‘Killing Bigfoot’ Discussion Gets ‘Hairy’ Oct 6, 2015 21:42:27 GMT -5
Post by Joanna on Oct 6, 2015 21:42:27 GMT -5
'Killing Bigfoot' Discussion Gets 'Hairy'
HONOBIA, Okla. – Whether or not Bigfoot exists – he can cause a lively argument. Three cast members of the Killing Bigfoot television show received some support, but more open hostility Saturday at the Honobia Bigfoot Festival and conference. Some were shouted at by audience members, called a liar, and asked to take a polygraph test.
Pro-life Bigfoot attendees spoke up for not killing him. “I know a lot of people hear ‘Killing Bigfoot,’ it’s bad, and everybody hates us and we get a lot of hate mail,” said Barry Schockemoehl, Killing Bigfoot cast member from Owasso, Oklahoma. He told the conference they are researchers who do not go out with a gun every time.
The festival, which ended Sunday, raises money for scholarships for graduating high school seniors in some of the poorest parts of Oklahoma, said Tom Hefner, head of the Bigfoot Scholarship fund.
More than 2,200 visitors were counted at the gate Saturday, said Artie Carnes, director of the Kiamichi Mountains Christian Mission, the rural woodland where the festival occurs each year. They enjoyed the free festival in tall pine woods with live music, bouncy houses for children and appearances by “Bigfoot,” who posed for photos with young and old alike.
Jim Lancaster, a Killing Bigfoot cast member from Louisiana, said a “voucher specimen” – a dead Bigfoot – is needed to prove the creature exists. Lancaster has been hunting Bigfoot for 25 years. “We go to areas that people have had problems with these Bigfoot(s) coming around their homes,” he said.
According to The Bigfoot Field Research Organization, there have been 90 instances of bigfoot sightings in Oklahoma. Of these, 23 are said to have been in La Flore County, where Honobia sits.
Michael Humphreys, a Killing Bigfoot cast member from rural Talihina, Oklahoma, said, “These things can get extremely aggressive. I don’t like them scaring the kids.” He said his daughter, his niece and nephews were terrorized.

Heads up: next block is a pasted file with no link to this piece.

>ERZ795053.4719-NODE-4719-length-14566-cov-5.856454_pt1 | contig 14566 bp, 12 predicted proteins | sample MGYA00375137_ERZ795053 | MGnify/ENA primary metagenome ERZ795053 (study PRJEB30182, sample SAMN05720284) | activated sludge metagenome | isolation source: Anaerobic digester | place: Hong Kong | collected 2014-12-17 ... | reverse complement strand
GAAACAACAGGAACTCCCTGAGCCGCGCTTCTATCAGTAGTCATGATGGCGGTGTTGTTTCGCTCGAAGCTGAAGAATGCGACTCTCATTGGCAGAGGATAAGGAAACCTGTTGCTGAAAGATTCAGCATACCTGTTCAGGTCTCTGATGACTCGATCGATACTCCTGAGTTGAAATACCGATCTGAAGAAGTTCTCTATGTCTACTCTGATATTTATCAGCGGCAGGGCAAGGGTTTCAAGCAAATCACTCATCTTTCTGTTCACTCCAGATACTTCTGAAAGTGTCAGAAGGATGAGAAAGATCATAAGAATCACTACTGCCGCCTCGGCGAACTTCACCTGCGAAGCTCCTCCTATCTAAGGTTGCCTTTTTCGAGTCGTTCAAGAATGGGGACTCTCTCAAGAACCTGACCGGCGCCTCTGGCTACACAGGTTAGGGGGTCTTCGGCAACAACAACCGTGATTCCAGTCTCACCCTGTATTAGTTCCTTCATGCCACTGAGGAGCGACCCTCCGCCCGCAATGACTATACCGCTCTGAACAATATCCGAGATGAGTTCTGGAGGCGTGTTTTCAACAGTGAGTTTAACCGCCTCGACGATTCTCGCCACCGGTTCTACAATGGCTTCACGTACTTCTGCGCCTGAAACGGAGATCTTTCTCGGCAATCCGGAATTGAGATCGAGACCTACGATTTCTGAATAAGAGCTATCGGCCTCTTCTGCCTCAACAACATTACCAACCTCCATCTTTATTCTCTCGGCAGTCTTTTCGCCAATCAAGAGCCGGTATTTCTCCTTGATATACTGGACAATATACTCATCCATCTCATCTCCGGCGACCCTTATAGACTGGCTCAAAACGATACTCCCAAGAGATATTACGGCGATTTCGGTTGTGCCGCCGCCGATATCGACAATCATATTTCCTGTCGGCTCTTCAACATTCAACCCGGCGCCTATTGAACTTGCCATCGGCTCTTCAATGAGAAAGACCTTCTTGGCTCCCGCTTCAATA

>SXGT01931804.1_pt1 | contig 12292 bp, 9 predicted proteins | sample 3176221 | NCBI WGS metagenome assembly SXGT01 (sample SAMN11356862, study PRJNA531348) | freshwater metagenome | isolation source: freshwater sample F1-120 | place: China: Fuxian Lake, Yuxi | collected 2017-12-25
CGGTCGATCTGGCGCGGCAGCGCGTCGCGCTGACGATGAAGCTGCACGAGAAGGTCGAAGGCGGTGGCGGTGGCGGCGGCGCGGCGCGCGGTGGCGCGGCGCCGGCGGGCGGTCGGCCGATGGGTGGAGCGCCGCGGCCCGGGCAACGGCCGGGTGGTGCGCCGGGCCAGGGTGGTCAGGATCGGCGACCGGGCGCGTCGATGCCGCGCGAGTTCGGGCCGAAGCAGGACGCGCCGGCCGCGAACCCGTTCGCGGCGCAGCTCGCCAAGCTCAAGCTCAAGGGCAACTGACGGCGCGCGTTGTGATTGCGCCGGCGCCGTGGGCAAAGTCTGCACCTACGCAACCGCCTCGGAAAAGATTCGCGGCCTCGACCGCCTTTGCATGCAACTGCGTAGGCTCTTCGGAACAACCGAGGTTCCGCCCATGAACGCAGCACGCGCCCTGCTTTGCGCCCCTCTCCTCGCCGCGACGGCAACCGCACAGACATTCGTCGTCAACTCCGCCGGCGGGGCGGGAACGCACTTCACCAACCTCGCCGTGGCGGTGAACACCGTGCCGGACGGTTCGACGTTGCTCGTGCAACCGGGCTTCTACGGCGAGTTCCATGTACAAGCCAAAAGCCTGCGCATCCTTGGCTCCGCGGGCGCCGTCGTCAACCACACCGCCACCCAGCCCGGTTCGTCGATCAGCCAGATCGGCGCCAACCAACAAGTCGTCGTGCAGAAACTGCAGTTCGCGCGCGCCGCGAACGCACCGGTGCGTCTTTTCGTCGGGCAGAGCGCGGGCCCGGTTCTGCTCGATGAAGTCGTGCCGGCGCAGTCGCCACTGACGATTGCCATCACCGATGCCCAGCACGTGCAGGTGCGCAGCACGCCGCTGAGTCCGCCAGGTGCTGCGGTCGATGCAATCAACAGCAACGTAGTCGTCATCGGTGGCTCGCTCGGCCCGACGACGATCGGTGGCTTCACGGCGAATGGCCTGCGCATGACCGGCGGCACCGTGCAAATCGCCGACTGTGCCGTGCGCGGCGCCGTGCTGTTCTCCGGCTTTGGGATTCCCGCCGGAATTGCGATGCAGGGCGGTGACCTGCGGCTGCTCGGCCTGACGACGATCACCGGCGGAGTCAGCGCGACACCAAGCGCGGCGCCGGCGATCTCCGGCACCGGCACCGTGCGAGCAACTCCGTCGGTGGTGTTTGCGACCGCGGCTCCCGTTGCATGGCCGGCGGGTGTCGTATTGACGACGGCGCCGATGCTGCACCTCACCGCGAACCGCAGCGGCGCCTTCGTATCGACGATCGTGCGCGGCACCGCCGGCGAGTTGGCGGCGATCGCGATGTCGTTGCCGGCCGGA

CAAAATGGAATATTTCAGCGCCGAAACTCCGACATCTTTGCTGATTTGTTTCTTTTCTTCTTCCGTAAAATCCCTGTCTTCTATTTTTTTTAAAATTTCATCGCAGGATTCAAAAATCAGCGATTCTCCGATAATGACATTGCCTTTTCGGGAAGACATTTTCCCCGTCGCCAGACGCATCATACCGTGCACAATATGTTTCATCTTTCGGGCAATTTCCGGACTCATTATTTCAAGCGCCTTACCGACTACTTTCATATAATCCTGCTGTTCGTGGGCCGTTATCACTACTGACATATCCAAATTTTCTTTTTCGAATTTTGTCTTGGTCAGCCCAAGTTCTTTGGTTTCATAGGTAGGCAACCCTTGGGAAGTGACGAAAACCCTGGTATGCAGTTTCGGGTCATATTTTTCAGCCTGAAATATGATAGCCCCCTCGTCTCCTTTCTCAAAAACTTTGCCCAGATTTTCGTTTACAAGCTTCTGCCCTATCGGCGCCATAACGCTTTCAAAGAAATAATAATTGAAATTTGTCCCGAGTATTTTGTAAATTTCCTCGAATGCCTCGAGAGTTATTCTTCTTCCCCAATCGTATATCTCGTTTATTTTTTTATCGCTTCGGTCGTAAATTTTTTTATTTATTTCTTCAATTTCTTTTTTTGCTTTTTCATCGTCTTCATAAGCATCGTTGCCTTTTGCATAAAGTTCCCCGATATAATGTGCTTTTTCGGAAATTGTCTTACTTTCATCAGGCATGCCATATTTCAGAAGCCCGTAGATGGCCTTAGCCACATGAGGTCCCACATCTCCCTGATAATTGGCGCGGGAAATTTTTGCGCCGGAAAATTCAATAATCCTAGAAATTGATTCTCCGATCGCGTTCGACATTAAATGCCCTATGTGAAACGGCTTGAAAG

Producers from Killing Bigfoot videotaped while the cast took questions.
Some audience members agreed Lancaster could defend against an aggressive Bigfoot. Others peppered him with questions about why killing is necessary with a rare, elusive species and why they hunt with bullets instead of cameras, or tranquilizer darts. Some asked questions about illegal animal abuse and killing a part-human. “Who made you God, to kill an animal like that?” shouted one man in the audience. “You’re not God.”
When asked how close he’d come to killing a Bigfoot, Lancaster replied, “Close.”
“Just fear based on nothing is not a reason to kill,” one audience member called. “You have to have a basis.”
Some verbal fireworks may have been for the television cameras, but the hostility level became intense as audience questions continued.
Lancaster dismissed efforts by other conference researchers to prove Bigfoot’s existence with sightings, photos, language analysis or DNA. Lancaster and Dr. Samuel Webb Sentell, a conference speaker, got into a heated exchange over whether Lancaster hunted and shot a Bigfoot who escaped. Both accused the other of lying and making up stories.
Harvey Pratt, a sketch artist for the Oklahoma State Bureau of Investigators, told the conference of his interviews with Bigfoot witnesses. “There’s definitely one,” said Pratt. “There’s a species. I don’t know why we don’t know more, why we can’t prove more. There’s a lot of history and sightings. It’s all over the world.”
Pratt, an honored Cheyenne artist, and his wife Gina began their Bigfoot adventures when Pratt was hired by Dave Paulides to interview people who claimed to have seen Bigfoot, and to draw sketches based on witness’ descriptions. Pratt’s illustrations are in two books by Paulides, Hoopa Project and Tribal Bigfoot. Pratt interviewed people in California, Oregon, Washington, Oklahoma, Arkansas, Utah, Minnesota and Texas. He showed the conference his Bigfoot drawings from interviews. Pratt also showed a rock art painting of Bigfoot which was several hundred years old. He told of tribes who called Bigfoot “the hairy man,” “the boss of the woods,” and “the medicine man” who showed them herbs which were medicine.
At night, Bigfoot fans (above) listened to first-hand accounts of sightings around a campfire under starry Kiamichi Mountain skies. Professor Marvin Leeper of Murray State College told a tale of the disappearance of nine children in 1850s in the Choctaw Nation, which was attributed to Bigfoot kidnapings.
Source: Teresa Black Bradway, The Effingham Daily News, October 6, 2015.